Generalized Anxiety Disorder (GAD)

ptsd-brain.jpg

Generalized Anxiety Disorder, GAD, is an anxiety disorder characterized by chronic anxiety, exaggerated worry and tension, even when there is little or nothing to provoke it. 

Signs & Symptoms

People with generalized anxiety disorder (GAD) go through the day filled with exaggerated worry and tension, even though there is little or nothing to provoke it. They anticipate disaster and are overly concerned about health issues, money, family problems, or difficulties at work. Sometimes just the thought of getting through the day produces anxiety.

GAD is diagnosed when a person worries excessively about a variety of everyday problems for at least 6 months. People with GAD can't seem to get rid of their concerns, even though they usually realize that their anxiety is more intense than the situation warrants. They can't relax, startle easily, and have difficulty concentrating. Often they have trouble falling asleep or staying asleep. Physical symptoms that often accompany the anxiety include fatigue, headaches, muscle tension, muscle aches, difficulty swallowing, trembling, twitching, irritability, sweating, nausea, lightheadedness, having to go to the bathroom frequently, feeling out of breath, and hot flashes.

When their anxiety level is mild, people with GAD can function socially and hold down a job. Although they don't avoid certain situations as a result of their disorder, people with GAD can have difficulty carrying out the simplest daily activities if their anxiety is severe.

GAD affects about 6.8 million adult Americans1 and about twice as many women as men.  The disorder comes on gradually and can begin across the life cycle, though the risk is highest between childhood and middle age.  It is diagnosed when someone spends at least 6 months worrying excessively about a number of everyday problems. There is evidence that genes play a modest role in GAD.

Other anxiety disorders, depression, or substance abuse often accompany GAD, which rarely occurs alone. GAD is commonly treated with medication or cognitive-behavioral therapy, but co-occurring conditions must also be treated using the appropriate therapies.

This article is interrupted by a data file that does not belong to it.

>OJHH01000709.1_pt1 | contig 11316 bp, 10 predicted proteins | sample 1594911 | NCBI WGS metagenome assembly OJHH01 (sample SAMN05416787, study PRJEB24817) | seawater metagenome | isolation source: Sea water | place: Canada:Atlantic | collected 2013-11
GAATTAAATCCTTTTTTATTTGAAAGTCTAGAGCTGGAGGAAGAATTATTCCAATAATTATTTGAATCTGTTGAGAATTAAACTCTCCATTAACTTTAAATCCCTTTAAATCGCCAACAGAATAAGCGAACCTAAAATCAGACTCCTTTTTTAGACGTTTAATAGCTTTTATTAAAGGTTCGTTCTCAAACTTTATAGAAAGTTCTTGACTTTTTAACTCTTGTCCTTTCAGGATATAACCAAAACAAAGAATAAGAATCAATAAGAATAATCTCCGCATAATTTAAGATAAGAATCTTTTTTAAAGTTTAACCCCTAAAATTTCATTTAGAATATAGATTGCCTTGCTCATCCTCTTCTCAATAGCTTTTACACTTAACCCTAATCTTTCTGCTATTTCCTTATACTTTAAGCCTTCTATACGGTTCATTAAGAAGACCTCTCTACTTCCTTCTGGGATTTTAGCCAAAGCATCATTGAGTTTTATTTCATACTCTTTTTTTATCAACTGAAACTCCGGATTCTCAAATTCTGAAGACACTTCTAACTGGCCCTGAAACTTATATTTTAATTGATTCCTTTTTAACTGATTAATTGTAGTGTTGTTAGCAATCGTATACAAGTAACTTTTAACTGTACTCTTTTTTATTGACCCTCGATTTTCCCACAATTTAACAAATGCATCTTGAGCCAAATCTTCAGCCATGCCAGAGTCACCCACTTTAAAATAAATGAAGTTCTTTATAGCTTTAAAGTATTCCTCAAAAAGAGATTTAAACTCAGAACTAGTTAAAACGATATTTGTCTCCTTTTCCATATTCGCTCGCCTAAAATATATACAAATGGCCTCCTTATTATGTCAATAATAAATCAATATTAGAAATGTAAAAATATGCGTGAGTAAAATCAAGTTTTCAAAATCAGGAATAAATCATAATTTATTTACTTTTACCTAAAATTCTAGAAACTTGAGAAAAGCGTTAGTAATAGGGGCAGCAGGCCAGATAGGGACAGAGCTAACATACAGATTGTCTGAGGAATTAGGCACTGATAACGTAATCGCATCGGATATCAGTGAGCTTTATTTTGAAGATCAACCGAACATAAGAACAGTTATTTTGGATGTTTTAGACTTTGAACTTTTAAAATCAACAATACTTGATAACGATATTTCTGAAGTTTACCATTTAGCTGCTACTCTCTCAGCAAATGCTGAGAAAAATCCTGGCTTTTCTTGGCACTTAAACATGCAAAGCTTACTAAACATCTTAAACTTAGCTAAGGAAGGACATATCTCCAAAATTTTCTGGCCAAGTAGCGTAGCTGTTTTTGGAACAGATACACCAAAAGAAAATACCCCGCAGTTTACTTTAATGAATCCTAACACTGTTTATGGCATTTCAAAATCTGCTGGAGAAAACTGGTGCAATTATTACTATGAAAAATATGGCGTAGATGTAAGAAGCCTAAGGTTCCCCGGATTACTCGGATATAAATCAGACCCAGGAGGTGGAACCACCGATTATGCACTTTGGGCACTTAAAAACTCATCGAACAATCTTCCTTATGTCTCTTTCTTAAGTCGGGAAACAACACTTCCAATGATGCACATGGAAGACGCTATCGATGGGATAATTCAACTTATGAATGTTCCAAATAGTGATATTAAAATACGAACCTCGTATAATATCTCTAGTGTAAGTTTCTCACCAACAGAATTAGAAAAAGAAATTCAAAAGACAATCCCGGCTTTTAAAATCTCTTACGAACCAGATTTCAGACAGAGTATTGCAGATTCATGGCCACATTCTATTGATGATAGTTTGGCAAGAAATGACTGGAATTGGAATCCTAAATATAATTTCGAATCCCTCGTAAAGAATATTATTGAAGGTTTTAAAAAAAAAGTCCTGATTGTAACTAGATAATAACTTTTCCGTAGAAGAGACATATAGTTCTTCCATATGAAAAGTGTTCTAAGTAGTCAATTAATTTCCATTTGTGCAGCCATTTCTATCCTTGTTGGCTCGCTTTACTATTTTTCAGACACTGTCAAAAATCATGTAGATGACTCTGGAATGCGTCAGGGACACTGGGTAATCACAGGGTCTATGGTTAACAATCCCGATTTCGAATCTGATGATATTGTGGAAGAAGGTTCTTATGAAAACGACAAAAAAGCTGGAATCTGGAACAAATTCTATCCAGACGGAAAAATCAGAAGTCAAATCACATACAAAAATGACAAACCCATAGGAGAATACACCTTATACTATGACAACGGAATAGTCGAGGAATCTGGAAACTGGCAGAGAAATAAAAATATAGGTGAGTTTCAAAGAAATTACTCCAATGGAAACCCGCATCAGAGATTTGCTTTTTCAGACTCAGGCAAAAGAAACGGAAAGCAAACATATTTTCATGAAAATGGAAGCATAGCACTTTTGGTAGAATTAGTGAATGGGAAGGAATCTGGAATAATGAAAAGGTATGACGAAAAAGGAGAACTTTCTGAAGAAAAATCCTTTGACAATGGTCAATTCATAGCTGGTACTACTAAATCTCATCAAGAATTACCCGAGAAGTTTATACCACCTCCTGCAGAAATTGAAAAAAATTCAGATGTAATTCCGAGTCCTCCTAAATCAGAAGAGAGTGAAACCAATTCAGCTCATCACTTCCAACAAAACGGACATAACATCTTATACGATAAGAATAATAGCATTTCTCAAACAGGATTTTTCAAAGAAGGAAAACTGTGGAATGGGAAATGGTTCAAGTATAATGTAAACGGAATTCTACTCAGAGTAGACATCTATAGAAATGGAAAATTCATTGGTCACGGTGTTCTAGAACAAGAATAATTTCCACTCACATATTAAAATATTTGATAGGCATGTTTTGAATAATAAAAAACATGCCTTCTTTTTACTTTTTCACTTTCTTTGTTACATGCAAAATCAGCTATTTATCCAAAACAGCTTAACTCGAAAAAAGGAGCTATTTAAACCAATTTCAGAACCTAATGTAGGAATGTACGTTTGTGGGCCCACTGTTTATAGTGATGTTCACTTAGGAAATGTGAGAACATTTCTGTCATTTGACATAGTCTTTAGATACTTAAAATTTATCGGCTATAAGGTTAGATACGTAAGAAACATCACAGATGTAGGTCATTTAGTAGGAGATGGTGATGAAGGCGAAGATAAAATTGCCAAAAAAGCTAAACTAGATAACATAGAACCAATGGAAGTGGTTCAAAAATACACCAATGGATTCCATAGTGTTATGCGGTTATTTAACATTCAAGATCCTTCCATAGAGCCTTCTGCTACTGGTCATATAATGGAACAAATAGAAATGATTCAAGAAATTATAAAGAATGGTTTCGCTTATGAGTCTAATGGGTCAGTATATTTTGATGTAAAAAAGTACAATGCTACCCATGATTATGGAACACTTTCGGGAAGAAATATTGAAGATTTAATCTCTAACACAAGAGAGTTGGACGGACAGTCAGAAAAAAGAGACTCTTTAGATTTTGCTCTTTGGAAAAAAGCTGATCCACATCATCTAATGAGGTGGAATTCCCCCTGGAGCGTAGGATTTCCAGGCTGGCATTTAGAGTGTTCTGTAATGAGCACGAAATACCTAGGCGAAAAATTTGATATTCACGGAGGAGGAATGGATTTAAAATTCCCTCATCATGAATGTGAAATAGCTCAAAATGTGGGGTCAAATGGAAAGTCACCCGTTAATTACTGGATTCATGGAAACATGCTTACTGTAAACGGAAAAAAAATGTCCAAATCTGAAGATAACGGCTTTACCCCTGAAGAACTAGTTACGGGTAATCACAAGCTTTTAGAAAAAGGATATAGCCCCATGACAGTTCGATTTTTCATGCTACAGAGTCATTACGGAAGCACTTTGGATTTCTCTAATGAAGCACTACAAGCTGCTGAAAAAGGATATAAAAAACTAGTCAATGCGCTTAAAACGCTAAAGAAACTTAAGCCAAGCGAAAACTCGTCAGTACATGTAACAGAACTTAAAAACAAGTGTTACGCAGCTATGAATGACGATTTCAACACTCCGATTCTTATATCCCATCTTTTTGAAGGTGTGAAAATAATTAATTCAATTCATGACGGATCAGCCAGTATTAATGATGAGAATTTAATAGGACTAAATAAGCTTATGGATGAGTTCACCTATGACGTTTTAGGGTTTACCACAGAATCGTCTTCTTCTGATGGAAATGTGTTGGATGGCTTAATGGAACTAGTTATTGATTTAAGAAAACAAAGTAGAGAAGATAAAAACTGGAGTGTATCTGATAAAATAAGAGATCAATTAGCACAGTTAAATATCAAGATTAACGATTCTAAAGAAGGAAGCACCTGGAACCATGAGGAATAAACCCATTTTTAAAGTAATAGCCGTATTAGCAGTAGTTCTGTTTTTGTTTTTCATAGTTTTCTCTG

Source: The National Institute of Mental Health
Search All Articles
Related Articles
How To Save On Closing Costs
HomecashsmMany are shocked when they learn how much they owe to close on their mortgage. But there are ways to save before you sign on th
What are the FHA Loan Requirements?
FhaThe FHA makes it easy to secure a home loan. The FHA Loan Requirements are described in detail in this article.
Homeowners Insurance
HomeinstTips on how to shop for homeowners insurance and save money-also avice on flood insurance
Asbestos
Asbestosdanger2_thAn information guide on asbestos and asbestos abatement. Also discusses vermiculite and how it relates to asbestos.

More...
Most Popular
Health Care Reform Bill Timeline
HrsmTimeline for Health Care Reform Act-Patient Protection and Affordable Care Act
5 Tips to Prevent Packages from being Stolen by Porch Pirates!
Amazon At least 23 million people report having had packages stolen from their porches.
Chimney, Fireplace Maintenance And Safety
Fireplace1smStay safe this winter with these maintenance and safety tips for your chimney and fireplace
How to Get a Building Permit
PermitBefore construction can begin, a building permit is needed.

More...

Zip Code Profiler

Neighborhoods, Home Values, Schools, City & State Data, Sex Offender Lists, more.

Instant Home Value!